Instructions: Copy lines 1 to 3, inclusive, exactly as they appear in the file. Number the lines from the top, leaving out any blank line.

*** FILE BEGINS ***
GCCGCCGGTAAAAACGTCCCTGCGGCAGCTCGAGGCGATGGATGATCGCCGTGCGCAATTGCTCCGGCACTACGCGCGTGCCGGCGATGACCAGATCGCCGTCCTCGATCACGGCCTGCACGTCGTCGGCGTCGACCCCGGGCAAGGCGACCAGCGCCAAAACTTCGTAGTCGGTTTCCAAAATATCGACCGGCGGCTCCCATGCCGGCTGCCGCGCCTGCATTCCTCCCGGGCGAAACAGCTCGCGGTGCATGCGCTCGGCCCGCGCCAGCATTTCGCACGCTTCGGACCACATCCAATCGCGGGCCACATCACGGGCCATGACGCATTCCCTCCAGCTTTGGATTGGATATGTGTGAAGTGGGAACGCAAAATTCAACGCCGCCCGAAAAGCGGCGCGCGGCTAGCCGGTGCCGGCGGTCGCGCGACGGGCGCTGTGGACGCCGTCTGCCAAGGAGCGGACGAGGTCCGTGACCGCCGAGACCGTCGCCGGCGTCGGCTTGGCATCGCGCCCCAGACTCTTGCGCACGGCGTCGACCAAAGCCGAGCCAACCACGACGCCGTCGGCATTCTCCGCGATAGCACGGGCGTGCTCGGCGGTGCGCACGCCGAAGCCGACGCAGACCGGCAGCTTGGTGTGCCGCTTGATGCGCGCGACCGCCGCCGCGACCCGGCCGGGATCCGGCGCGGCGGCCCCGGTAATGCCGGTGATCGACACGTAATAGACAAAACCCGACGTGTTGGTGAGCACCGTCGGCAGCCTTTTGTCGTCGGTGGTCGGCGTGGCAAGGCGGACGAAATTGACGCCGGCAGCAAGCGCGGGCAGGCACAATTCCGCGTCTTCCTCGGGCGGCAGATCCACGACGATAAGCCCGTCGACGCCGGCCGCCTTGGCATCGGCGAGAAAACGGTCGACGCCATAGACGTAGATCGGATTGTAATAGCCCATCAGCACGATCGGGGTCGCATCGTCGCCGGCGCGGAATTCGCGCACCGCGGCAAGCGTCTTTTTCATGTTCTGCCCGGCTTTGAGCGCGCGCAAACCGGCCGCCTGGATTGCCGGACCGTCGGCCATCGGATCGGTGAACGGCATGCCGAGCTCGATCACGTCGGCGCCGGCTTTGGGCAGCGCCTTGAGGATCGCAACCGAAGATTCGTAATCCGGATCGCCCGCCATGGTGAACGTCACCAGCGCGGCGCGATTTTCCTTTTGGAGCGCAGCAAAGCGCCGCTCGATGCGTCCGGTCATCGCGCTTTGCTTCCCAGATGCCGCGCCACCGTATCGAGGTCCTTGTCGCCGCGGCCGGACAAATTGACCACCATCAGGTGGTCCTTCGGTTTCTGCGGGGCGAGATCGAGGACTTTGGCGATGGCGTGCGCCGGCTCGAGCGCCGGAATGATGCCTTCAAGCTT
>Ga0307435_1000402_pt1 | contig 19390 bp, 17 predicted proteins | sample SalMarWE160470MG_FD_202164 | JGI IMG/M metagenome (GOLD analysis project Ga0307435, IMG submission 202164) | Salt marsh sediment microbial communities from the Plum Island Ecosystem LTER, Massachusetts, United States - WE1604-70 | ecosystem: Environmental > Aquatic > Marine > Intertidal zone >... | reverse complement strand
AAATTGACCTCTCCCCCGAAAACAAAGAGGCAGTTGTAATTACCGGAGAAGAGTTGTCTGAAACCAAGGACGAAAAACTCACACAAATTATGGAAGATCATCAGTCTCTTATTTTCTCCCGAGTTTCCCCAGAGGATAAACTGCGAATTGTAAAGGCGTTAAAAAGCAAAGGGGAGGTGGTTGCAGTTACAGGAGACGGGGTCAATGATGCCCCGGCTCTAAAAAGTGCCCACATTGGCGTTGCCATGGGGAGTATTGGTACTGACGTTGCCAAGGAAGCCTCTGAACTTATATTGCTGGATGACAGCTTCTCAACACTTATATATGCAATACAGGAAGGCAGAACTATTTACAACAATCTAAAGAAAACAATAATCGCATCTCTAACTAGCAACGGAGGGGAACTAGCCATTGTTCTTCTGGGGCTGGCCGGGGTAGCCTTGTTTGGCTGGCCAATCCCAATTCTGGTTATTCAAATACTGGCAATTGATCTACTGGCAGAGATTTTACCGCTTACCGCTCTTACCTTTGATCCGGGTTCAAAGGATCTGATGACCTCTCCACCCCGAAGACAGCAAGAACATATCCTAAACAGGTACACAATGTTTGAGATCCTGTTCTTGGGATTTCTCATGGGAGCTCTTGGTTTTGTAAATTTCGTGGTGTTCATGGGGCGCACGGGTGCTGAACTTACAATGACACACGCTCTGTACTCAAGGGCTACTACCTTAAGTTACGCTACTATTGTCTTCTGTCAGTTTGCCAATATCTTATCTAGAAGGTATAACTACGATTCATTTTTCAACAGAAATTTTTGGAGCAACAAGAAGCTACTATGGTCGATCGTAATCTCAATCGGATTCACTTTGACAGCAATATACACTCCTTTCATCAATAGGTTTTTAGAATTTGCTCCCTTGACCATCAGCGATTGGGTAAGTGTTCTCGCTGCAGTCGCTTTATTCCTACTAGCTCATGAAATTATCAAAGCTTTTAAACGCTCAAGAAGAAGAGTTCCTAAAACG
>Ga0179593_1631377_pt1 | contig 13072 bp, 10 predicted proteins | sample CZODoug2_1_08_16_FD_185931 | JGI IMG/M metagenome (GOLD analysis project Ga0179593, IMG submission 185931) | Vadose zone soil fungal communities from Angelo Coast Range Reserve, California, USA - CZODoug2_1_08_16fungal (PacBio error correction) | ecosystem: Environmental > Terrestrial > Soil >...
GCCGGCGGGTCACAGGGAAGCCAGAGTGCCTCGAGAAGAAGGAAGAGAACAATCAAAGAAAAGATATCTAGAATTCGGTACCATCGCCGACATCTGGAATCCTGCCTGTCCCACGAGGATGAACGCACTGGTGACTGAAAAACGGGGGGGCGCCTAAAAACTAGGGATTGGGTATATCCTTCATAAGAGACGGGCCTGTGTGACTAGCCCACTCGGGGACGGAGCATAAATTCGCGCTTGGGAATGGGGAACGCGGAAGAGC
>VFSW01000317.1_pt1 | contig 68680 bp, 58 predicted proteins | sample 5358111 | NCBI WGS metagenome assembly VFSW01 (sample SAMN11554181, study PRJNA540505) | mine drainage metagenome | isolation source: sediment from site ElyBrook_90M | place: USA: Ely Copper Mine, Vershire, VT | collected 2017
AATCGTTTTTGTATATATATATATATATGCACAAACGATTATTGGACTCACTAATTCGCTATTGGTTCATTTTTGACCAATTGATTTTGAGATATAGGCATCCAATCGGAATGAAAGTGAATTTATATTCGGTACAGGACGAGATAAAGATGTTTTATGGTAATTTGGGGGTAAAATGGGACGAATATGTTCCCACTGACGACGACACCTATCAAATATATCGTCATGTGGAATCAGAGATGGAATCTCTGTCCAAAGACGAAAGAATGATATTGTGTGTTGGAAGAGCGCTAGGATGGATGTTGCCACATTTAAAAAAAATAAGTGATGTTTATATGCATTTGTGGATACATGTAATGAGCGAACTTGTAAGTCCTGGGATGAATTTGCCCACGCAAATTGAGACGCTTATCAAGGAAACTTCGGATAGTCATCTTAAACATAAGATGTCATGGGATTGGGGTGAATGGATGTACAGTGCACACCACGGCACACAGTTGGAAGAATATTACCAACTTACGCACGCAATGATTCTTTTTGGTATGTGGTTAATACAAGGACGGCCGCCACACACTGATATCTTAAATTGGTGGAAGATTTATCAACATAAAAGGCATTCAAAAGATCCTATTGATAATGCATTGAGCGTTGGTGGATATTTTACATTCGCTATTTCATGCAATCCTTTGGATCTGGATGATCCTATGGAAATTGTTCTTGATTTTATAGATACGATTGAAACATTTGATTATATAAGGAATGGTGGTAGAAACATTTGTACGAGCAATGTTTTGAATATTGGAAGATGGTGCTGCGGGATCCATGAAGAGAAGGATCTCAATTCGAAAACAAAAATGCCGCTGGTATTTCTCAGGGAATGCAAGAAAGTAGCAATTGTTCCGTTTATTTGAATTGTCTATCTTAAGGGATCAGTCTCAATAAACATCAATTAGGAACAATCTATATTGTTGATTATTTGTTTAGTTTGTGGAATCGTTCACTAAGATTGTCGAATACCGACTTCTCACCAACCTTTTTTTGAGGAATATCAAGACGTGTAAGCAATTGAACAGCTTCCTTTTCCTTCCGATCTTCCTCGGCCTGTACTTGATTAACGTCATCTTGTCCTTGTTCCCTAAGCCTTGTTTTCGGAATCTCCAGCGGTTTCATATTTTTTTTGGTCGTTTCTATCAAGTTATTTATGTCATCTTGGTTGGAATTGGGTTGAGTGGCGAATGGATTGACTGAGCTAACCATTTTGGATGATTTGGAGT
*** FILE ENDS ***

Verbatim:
GCCGCCGGTAAAAACGTCCCTGCGGCAGCTCGAGGCGATGGATGATCGCCGTGCGCAATTGCTCCGGCACTACGCGCGTGCCGGCGATGACCAGATCGCCGTCCTCGATCACGGCCTGCACGTCGTCGGCGTCGACCCCGGGCAAGGCGACCAGCGCCAAAACTTCGTAGTCGGTTTCCAAAATATCGACCGGCGGCTCCCATGCCGGCTGCCGCGCCTGCATTCCTCCCGGGCGAAACAGCTCGCGGTGCATGCGCTCGGCCCGCGCCAGCATTTCGCACGCTTCGGACCACATCCAATCGCGGGCCACATCACGGGCCATGACGCATTCCCTCCAGCTTTGGATTGGATATGTGTGAAGTGGGAACGCAAAATTCAACGCCGCCCGAAAAGCGGCGCGCGGCTAGCCGGTGCCGGCGGTCGCGCGACGGGCGCTGTGGACGCCGTCTGCCAAGGAGCGGACGAGGTCCGTGACCGCCGAGACCGTCGCCGGCGTCGGCTTGGCATCGCGCCCCAGACTCTTGCGCACGGCGTCGACCAAAGCCGAGCCAACCACGACGCCGTCGGCATTCTCCGCGATAGCACGGGCGTGCTCGGCGGTGCGCACGCCGAAGCCGACGCAGACCGGCAGCTTGGTGTGCCGCTTGATGCGCGCGACCGCCGCCGCGACCCGGCCGGGATCCGGCGCGGCGGCCCCGGTAATGCCGGTGATCGACACGTAATAGACAAAACCCGACGTGTTGGTGAGCACCGTCGGCAGCCTTTTGTCGTCGGTGGTCGGCGTGGCAAGGCGGACGAAATTGACGCCGGCAGCAAGCGCGGGCAGGCACAATTCCGCGTCTTCCTCGGGCGGCAGATCCACGACGATAAGCCCGTCGACGCCGGCCGCCTTGGCATCGGCGAGAAAACGGTCGACGCCATAGACGTAGATCGGATTGTAATAGCCCATCAGCACGATCGGGGTCGCATCGTCGCCGGCGCGGAATTCGCGCACCGCGGCAAGCGTCTTTTTCATGTTCTGCCCGGCTTTGAGCGCGCGCAAACCGGCCGCCTGGATTGCCGGACCGTCGGCCATCGGATCGGTGAACGGCATGCCGAGCTCGATCACGTCGGCGCCGGCTTTGGGCAGCGCCTTGAGGATCGCAACCGAAGATTCGTAATCCGGATCGCCCGCCATGGTGAACGTCACCAGCGCGGCGCGATTTTCCTTTTGGAGCGCAGCAAAGCGCCGCTCGATGCGTCCGGTCATCGCGCTTTGCTTCCCAGATGCCGCGCCACCGTATCGAGGTCCTTGTCGCCGCGGCCGGACAAATTGACCACCATCAGGTGGTCCTTCGGTTTCTGCGGGGCGAGATCGAGGACTTTGGCGATGGCGTGCGCCGGCTCGAGCGCCGGAATGATGCCTTCAAGCTT
>Ga0307435_1000402_pt1 | contig 19390 bp, 17 predicted proteins | sample SalMarWE160470MG_FD_202164 | JGI IMG/M metagenome (GOLD analysis project Ga0307435, IMG submission 202164) | Salt marsh sediment microbial communities from the Plum Island Ecosystem LTER, Massachusetts, United States - WE1604-70 | ecosystem: Environmental > Aquatic > Marine > Intertidal zone >... | reverse complement strand
AAATTGACCTCTCCCCCGAAAACAAAGAGGCAGTTGTAATTACCGGAGAAGAGTTGTCTGAAACCAAGGACGAAAAACTCACACAAATTATGGAAGATCATCAGTCTCTTATTTTCTCCCGAGTTTCCCCAGAGGATAAACTGCGAATTGTAAAGGCGTTAAAAAGCAAAGGGGAGGTGGTTGCAGTTACAGGAGACGGGGTCAATGATGCCCCGGCTCTAAAAAGTGCCCACATTGGCGTTGCCATGGGGAGTATTGGTACTGACGTTGCCAAGGAAGCCTCTGAACTTATATTGCTGGATGACAGCTTCTCAACACTTATATATGCAATACAGGAAGGCAGAACTATTTACAACAATCTAAAGAAAACAATAATCGCATCTCTAACTAGCAACGGAGGGGAACTAGCCATTGTTCTTCTGGGGCTGGCCGGGGTAGCCTTGTTTGGCTGGCCAATCCCAATTCTGGTTATTCAAATACTGGCAATTGATCTACTGGCAGAGATTTTACCGCTTACCGCTCTTACCTTTGATCCGGGTTCAAAGGATCTGATGACCTCTCCACCCCGAAGACAGCAAGAACATATCCTAAACAGGTACACAATGTTTGAGATCCTGTTCTTGGGATTTCTCATGGGAGCTCTTGGTTTTGTAAATTTCGTGGTGTTCATGGGGCGCACGGGTGCTGAACTTACAATGACACACGCTCTGTACTCAAGGGCTACTACCTTAAGTTACGCTACTATTGTCTTCTGTCAGTTTGCCAATATCTTATCTAGAAGGTATAACTACGATTCATTTTTCAACAGAAATTTTTGGAGCAACAAGAAGCTACTATGGTCGATCGTAATCTCAATCGGATTCACTTTGACAGCAATATACACTCCTTTCATCAATAGGTTTTTAGAATTTGCTCCCTTGACCATCAGCGATTGGGTAAGTGTTCTCGCTGCAGTCGCTTTATTCCTACTAGCTCATGAAATTATCAAAGCTTTTAAACGCTCAAGAAGAAGAGTTCCTAAAACG